Each time the car is braked, kinetic energy is converted into heat and therefore goes to waste. This is why the E-Class incorporates efficient alternator management. This means that, whenever the engine is coasting and whenever the vehicle is braked, the voltage level in the vehicle electrical system is increased and the battery is charged. This increased alternator load assists the driver with braking and also helps to recuperate part of the braking energy, which is converted into electrical energy. This is why the experts refer to recuperation. Conversely, the alternator switches to no-load operation in certain situations – for example when accelerating or when the battery charge level is high – thus relieving the strain on the drive system. This process saves fuel to the tune of around 0.1 litres per 100 kilometres on paper (NEDC) and up to 0.2 litres per 100 kilometres when on the road in city traffic, where coasting and braking are more frequent than in the NEDC test cycle.
Energy saving: engine switched off at traffic lights and tips for economical driving displayed in the cockpit
To reduce fuel consumption when the engine is idling, Mercedes-Benz has
developed the ECO start/stop function for the new E 200 CGIBlueEFFICIENCY model: the direct-injection petrol engine is switched off as soon as the driver applies the brakes, shifts the manual transmission to neutral and releases the clutch; however, the engine is restarted as soon as the driver depresses the clutch. What's more, thanks to direct-start technology, the Mercedes-Benz-developed system operates spontaneously and with little noise: fuel is injected directly and ignited during the piston's compression stroke, allowing the engine to be started with only very little assistance from the starter. The E 200 CGI BlueEFFICIENCY model is only started conventionally – with longer starter assistance and fuel injection during the suction stroke – in operating ranges that do not allow an automatic start function to be used, for example when the engine is cold.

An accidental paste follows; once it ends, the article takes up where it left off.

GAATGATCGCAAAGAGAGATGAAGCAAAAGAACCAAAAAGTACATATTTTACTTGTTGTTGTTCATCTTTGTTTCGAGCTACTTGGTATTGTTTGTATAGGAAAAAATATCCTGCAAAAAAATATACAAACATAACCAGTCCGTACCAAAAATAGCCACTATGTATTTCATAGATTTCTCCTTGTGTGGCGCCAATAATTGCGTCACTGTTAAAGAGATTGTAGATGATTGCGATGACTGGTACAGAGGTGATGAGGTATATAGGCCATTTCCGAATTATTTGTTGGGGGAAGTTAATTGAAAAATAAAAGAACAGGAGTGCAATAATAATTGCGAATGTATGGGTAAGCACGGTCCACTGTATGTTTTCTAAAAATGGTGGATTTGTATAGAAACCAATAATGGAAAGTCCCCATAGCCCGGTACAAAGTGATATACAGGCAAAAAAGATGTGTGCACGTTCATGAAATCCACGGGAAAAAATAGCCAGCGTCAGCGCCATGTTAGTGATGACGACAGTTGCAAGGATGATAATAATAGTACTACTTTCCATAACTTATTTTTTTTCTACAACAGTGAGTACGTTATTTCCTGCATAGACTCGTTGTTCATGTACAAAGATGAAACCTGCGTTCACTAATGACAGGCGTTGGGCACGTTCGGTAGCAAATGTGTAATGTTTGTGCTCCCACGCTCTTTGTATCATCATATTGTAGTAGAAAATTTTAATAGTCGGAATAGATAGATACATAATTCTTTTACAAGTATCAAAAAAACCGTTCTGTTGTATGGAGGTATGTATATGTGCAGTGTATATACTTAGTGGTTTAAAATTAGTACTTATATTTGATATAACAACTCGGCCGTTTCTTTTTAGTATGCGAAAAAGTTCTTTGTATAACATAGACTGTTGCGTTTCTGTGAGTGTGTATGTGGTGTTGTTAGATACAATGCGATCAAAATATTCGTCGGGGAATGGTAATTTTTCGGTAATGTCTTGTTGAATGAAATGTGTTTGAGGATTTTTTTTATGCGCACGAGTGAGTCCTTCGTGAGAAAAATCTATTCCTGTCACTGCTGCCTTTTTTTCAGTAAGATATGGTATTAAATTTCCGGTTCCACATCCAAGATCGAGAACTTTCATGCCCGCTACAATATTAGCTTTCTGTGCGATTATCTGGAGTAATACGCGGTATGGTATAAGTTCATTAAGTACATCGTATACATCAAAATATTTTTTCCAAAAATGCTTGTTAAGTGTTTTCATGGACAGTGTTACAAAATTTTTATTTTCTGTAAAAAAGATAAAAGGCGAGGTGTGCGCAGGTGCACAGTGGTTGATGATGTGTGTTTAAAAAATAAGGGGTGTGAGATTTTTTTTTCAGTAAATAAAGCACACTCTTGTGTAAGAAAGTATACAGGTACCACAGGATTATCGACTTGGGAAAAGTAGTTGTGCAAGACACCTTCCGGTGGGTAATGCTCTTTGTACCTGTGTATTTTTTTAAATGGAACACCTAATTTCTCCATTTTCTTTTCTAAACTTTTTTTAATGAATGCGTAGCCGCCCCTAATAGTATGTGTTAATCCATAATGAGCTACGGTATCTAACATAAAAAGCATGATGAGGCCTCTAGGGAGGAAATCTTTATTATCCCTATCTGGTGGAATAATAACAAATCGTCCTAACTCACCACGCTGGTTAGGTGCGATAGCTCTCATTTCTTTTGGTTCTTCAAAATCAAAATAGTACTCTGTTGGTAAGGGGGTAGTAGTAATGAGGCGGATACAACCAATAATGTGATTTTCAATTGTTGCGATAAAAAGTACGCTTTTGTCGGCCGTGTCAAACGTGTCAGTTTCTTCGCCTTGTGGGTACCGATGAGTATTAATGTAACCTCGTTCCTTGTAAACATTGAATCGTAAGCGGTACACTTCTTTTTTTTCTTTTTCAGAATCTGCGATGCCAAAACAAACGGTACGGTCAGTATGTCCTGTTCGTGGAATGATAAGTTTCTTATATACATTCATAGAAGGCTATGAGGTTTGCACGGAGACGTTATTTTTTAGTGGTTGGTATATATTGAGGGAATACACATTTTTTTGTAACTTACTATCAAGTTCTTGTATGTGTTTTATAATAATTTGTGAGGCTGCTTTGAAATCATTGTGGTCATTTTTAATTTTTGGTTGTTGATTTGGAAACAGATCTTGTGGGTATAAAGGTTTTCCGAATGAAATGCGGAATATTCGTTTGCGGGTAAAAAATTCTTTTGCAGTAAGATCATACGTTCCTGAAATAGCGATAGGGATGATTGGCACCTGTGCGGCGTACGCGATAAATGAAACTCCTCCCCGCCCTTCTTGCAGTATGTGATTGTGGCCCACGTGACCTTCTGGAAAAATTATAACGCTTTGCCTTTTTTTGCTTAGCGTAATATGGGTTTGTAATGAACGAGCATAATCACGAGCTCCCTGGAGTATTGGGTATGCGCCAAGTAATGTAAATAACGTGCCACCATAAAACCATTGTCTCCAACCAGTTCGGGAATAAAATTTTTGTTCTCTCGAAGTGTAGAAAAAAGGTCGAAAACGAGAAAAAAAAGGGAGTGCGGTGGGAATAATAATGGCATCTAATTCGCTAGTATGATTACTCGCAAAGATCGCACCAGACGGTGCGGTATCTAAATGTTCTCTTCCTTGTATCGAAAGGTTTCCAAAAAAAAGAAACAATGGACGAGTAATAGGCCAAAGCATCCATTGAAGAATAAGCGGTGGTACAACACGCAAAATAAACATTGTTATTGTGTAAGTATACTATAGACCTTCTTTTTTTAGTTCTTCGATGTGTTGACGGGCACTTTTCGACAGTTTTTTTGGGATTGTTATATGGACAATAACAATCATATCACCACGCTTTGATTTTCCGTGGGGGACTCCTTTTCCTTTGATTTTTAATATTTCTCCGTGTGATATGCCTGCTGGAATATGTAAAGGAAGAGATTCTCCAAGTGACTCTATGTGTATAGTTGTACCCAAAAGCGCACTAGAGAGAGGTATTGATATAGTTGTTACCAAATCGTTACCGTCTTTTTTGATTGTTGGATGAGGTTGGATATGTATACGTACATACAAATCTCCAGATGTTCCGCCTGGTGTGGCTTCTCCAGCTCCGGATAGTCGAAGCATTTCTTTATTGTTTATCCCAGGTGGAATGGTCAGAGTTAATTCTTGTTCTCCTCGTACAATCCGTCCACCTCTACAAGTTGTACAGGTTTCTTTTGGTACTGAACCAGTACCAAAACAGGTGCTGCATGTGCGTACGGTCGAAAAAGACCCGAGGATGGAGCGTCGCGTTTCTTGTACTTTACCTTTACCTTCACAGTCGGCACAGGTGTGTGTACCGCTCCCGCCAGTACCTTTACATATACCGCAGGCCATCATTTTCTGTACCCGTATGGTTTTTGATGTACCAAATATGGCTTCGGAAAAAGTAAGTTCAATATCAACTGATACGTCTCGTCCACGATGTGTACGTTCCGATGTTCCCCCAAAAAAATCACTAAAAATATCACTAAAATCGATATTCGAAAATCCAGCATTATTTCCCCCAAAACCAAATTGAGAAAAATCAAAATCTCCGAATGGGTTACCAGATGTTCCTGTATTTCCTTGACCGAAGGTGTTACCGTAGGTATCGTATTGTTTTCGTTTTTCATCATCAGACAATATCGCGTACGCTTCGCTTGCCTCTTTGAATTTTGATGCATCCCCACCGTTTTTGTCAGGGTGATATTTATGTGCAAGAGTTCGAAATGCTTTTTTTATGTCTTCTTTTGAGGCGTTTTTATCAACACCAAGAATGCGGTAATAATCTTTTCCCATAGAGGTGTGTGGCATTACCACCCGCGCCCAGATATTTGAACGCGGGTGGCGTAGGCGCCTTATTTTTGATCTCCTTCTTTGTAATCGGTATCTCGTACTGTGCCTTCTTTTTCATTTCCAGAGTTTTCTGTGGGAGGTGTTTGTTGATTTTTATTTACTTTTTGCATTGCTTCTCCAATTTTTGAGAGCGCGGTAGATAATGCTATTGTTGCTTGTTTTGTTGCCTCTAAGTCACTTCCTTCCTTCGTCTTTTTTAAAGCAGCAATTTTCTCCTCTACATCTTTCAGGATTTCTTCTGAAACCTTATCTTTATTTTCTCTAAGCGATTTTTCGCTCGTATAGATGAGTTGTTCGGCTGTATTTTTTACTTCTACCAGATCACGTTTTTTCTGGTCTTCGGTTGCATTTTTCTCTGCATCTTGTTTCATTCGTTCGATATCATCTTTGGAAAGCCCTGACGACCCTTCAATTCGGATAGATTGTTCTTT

The tyres also help to minimise fuel consumption. The E-Class is fitted with newly developed tyres whose rolling resistance has been reduced by up to 17 percent without impairing their outstanding handling and braking characteristics.
Finally, drivers can also help to save fuel, aided in the new E-Class by a display in the centre of the speedometer, which indicates the current fuel consumption – in litres per 100 kilometres. Drivers are therefore aware of whether they are driving fuel-efficiently or not. In addition to showing this information, the display also advises the driver when to change up a gear. Mercedes-Benz "ECO driver training" courses have shown that adopting an economical and energy-efficient driving style alone can cut fuel consumption by up to 15 percent on average.